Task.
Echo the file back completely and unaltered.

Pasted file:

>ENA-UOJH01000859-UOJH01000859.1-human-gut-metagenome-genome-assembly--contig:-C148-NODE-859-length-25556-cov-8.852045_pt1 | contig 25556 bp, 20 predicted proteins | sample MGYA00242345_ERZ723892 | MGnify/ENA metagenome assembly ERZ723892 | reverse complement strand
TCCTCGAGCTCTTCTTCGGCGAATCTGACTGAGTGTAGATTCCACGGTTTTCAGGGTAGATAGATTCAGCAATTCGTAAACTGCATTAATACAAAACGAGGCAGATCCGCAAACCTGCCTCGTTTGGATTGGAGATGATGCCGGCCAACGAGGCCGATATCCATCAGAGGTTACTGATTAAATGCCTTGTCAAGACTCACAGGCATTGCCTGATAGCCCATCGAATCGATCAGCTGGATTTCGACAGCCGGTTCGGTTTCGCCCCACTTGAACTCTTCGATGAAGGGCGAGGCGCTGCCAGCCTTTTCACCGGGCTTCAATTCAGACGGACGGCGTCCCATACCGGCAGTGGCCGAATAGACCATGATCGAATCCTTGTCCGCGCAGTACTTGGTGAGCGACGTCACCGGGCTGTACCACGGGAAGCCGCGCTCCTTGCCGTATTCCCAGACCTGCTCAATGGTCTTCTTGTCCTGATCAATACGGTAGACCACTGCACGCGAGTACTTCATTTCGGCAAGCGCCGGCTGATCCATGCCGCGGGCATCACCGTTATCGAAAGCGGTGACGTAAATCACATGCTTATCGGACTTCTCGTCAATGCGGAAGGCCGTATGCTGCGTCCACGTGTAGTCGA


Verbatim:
>ENA-UOJH01000859-UOJH01000859.1-human-gut-metagenome-genome-assembly--contig:-C148-NODE-859-length-25556-cov-8.852045_pt1 | contig 25556 bp, 20 predicted proteins | sample MGYA00242345_ERZ723892 | MGnify/ENA metagenome assembly ERZ723892 | reverse complement strand
TCCTCGAGCTCTTCTTCGGCGAATCTGACTGAGTGTAGATTCCACGGTTTTCAGGGTAGATAGATTCAGCAATTCGTAAACTGCATTAATACAAAACGAGGCAGATCCGCAAACCTGCCTCGTTTGGATTGGAGATGATGCCGGCCAACGAGGCCGATATCCATCAGAGGTTACTGATTAAATGCCTTGTCAAGACTCACAGGCATTGCCTGATAGCCCATCGAATCGATCAGCTGGATTTCGACAGCCGGTTCGGTTTCGCCCCACTTGAACTCTTCGATGAAGGGCGAGGCGCTGCCAGCCTTTTCACCGGGCTTCAATTCAGACGGACGGCGTCCCATACCGGCAGTGGCCGAATAGACCATGATCGAATCCTTGTCCGCGCAGTACTTGGTGAGCGACGTCACCGGGCTGTACCACGGGAAGCCGCGCTCCTTGCCGTATTCCCAGACCTGCTCAATGGTCTTCTTGTCCTGATCAATACGGTAGACCACTGCACGCGAGTACTTCATTTCGGCAAGCGCCGGCTGATCCATGCCGCGGGCATCACCGTTATCGAAAGCGGTGACGTAAATCACATGCTTATCGGACTTCTCGTCAATGCGGAAGGCCGTATGCTGCGTCCACGTGTAGTCGA